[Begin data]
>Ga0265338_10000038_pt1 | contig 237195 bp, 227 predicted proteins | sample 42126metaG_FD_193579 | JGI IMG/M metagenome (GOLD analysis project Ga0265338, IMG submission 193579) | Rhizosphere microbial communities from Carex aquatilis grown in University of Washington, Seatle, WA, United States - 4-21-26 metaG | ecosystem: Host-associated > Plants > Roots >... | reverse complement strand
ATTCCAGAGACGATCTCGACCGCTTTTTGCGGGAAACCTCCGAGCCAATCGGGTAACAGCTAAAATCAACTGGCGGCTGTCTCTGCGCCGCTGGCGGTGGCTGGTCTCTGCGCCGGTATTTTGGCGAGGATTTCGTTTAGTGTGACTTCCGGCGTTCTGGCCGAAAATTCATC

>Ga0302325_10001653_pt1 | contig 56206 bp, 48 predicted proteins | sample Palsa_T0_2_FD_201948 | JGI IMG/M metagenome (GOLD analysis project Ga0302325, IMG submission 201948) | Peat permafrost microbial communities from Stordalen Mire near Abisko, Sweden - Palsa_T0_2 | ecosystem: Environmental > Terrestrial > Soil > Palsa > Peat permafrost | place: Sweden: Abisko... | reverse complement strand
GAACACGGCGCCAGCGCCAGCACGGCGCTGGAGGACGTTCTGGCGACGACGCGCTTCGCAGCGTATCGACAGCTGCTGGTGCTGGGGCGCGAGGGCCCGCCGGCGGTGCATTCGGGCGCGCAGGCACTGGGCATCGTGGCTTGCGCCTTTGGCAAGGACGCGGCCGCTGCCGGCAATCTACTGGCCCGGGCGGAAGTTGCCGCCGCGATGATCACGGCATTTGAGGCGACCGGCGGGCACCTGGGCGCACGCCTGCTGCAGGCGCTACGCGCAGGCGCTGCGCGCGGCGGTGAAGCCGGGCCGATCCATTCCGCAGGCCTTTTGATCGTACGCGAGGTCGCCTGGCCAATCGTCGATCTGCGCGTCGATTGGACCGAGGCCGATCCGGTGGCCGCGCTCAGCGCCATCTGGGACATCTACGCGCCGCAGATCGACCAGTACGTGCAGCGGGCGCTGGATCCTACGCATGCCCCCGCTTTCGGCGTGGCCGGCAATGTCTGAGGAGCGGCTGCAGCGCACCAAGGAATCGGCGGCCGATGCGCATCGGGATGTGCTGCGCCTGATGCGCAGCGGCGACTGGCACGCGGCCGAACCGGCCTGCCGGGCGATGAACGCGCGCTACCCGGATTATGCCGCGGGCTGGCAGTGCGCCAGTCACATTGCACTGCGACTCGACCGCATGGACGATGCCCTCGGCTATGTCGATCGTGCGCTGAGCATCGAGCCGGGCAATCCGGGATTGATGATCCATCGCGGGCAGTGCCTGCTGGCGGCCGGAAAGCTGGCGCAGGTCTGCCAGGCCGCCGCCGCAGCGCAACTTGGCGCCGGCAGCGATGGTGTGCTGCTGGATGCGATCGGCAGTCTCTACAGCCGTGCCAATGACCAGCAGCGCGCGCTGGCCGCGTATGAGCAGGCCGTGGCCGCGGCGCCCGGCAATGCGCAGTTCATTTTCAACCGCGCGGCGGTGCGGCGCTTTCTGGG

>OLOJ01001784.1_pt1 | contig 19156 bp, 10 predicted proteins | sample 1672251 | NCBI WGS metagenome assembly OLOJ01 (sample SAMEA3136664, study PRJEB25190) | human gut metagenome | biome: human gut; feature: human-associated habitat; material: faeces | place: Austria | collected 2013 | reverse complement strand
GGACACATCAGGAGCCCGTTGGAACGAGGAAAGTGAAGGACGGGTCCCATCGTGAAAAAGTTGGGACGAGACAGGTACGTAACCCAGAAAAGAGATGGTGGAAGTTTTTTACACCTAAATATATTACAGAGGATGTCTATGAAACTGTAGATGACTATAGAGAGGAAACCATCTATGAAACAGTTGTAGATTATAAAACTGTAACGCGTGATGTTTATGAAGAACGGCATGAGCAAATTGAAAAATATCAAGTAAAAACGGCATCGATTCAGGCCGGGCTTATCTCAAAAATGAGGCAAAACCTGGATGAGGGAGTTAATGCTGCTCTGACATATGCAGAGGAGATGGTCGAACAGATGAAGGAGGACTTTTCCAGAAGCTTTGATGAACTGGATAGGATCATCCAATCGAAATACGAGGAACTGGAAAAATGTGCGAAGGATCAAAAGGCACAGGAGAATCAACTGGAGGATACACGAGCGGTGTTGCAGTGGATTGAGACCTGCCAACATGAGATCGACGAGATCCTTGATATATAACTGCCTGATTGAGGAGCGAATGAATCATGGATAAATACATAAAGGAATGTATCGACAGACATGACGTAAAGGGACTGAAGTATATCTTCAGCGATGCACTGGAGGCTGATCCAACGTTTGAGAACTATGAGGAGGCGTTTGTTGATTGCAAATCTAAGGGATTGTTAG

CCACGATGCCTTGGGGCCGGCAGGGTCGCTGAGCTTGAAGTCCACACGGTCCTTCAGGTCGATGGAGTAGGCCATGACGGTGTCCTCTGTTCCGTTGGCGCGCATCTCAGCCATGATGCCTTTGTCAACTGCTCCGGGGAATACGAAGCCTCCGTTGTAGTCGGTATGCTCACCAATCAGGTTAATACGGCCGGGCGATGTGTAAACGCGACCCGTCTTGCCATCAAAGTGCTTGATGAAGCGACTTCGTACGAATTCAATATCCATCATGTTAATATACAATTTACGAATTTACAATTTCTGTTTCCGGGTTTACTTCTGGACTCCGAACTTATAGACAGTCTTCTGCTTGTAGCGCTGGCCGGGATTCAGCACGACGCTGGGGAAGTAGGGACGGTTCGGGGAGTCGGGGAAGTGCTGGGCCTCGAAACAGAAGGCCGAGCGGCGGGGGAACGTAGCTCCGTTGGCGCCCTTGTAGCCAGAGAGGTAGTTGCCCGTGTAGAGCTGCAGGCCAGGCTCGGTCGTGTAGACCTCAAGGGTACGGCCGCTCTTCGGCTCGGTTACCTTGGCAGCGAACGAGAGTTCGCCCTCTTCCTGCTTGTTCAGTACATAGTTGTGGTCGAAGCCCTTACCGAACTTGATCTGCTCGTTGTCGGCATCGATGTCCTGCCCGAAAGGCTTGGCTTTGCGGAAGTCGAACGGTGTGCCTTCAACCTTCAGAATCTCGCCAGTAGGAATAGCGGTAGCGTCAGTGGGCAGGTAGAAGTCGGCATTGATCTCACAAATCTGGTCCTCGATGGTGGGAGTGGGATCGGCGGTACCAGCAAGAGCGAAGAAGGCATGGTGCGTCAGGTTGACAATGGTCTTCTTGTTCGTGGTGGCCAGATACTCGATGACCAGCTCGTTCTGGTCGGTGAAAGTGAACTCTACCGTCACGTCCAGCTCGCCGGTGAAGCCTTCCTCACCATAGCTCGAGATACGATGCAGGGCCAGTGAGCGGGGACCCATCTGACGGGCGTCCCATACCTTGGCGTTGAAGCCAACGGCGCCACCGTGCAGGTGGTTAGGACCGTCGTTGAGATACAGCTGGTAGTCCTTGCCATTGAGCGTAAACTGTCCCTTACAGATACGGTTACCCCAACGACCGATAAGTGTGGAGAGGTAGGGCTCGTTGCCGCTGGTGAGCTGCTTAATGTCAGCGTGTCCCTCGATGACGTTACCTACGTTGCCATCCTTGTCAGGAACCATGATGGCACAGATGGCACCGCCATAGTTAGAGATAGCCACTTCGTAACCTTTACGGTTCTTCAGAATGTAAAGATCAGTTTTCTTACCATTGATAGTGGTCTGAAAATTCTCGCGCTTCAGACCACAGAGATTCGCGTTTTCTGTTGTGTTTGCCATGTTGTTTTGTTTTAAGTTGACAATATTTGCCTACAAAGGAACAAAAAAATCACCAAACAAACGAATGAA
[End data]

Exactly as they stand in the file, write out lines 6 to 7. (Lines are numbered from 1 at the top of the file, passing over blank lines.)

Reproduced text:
GGACACATCAGGAGCCCGTTGGAACGAGGAAAGTGAAGGACGGGTCCCATCGTGAAAAAGTTGGGACGAGACAGGTACGTAACCCAGAAAAGAGATGGTGGAAGTTTTTTACACCTAAATATATTACAGAGGATGTCTATGAAACTGTAGATGACTATAGAGAGGAAACCATCTATGAAACAGTTGTAGATTATAAAACTGTAACGCGTGATGTTTATGAAGAACGGCATGAGCAAATTGAAAAATATCAAGTAAAAACGGCATCGATTCAGGCCGGGCTTATCTCAAAAATGAGGCAAAACCTGGATGAGGGAGTTAATGCTGCTCTGACATATGCAGAGGAGATGGTCGAACAGATGAAGGAGGACTTTTCCAGAAGCTTTGATGAACTGGATAGGATCATCCAATCGAAATACGAGGAACTGGAAAAATGTGCGAAGGATCAAAAGGCACAGGAGAATCAACTGGAGGATACACGAGCGGTGTTGCAGTGGATTGAGACCTGCCAACATGAGATCGACGAGATCCTTGATATATAACTGCCTGATTGAGGAGCGAATGAATCATGGATAAATACATAAAGGAATGTATCGACAGACATGACGTAAAGGGACTGAAGTATATCTTCAGCGATGCACTGGAGGCTGATCCAACGTTTGAGAACTATGAGGAGGCGTTTGTTGATTGCAAATCTAAGGGATTGTTAG

CCACGATGCCTTGGGGCCGGCAGGGTCGCTGAGCTTGAAGTCCACACGGTCCTTCAGGTCGATGGAGTAGGCCATGACGGTGTCCTCTGTTCCGTTGGCGCGCATCTCAGCCATGATGCCTTTGTCAACTGCTCCGGGGAATACGAAGCCTCCGTTGTAGTCGGTATGCTCACCAATCAGGTTAATACGGCCGGGCGATGTGTAAACGCGACCCGTCTTGCCATCAAAGTGCTTGATGAAGCGACTTCGTACGAATTCAATATCCATCATGTTAATATACAATTTACGAATTTACAATTTCTGTTTCCGGGTTTACTTCTGGACTCCGAACTTATAGACAGTCTTCTGCTTGTAGCGCTGGCCGGGATTCAGCACGACGCTGGGGAAGTAGGGACGGTTCGGGGAGTCGGGGAAGTGCTGGGCCTCGAAACAGAAGGCCGAGCGGCGGGGGAACGTAGCTCCGTTGGCGCCCTTGTAGCCAGAGAGGTAGTTGCCCGTGTAGAGCTGCAGGCCAGGCTCGGTCGTGTAGACCTCAAGGGTACGGCCGCTCTTCGGCTCGGTTACCTTGGCAGCGAACGAGAGTTCGCCCTCTTCCTGCTTGTTCAGTACATAGTTGTGGTCGAAGCCCTTACCGAACTTGATCTGCTCGTTGTCGGCATCGATGTCCTGCCCGAAAGGCTTGGCTTTGCGGAAGTCGAACGGTGTGCCTTCAACCTTCAGAATCTCGCCAGTAGGAATAGCGGTAGCGTCAGTGGGCAGGTAGAAGTCGGCATTGATCTCACAAATCTGGTCCTCGATGGTGGGAGTGGGATCGGCGGTACCAGCAAGAGCGAAGAAGGCATGGTGCGTCAGGTTGACAATGGTCTTCTTGTTCGTGGTGGCCAGATACTCGATGACCAGCTCGTTCTGGTCGGTGAAAGTGAACTCTACCGTCACGTCCAGCTCGCCGGTGAAGCCTTCCTCACCATAGCTCGAGATACGATGCAGGGCCAGTGAGCGGGGACCCATCTGACGGGCGTCCCATACCTTGGCGTTGAAGCCAACGGCGCCACCGTGCAGGTGGTTAGGACCGTCGTTGAGATACAGCTGGTAGTCCTTGCCATTGAGCGTAAACTGTCCCTTACAGATACGGTTACCCCAACGACCGATAAGTGTGGAGAGGTAGGGCTCGTTGCCGCTGGTGAGCTGCTTAATGTCAGCGTGTCCCTCGATGACGTTACCTACGTTGCCATCCTTGTCAGGAACCATGATGGCACAGATGGCACCGCCATAGTTAGAGATAGCCACTTCGTAACCTTTACGGTTCTTCAGAATGTAAAGATCAGTTTTCTTACCATTGATAGTGGTCTGAAAATTCTCGCGCTTCAGACCACAGAGATTCGCGTTTTCTGTTGTGTTTGCCATGTTGTTTTGTTTTAAGTTGACAATATTTGCCTACAAAGGAACAAAAAAATCACCAAACAAACGAATGAA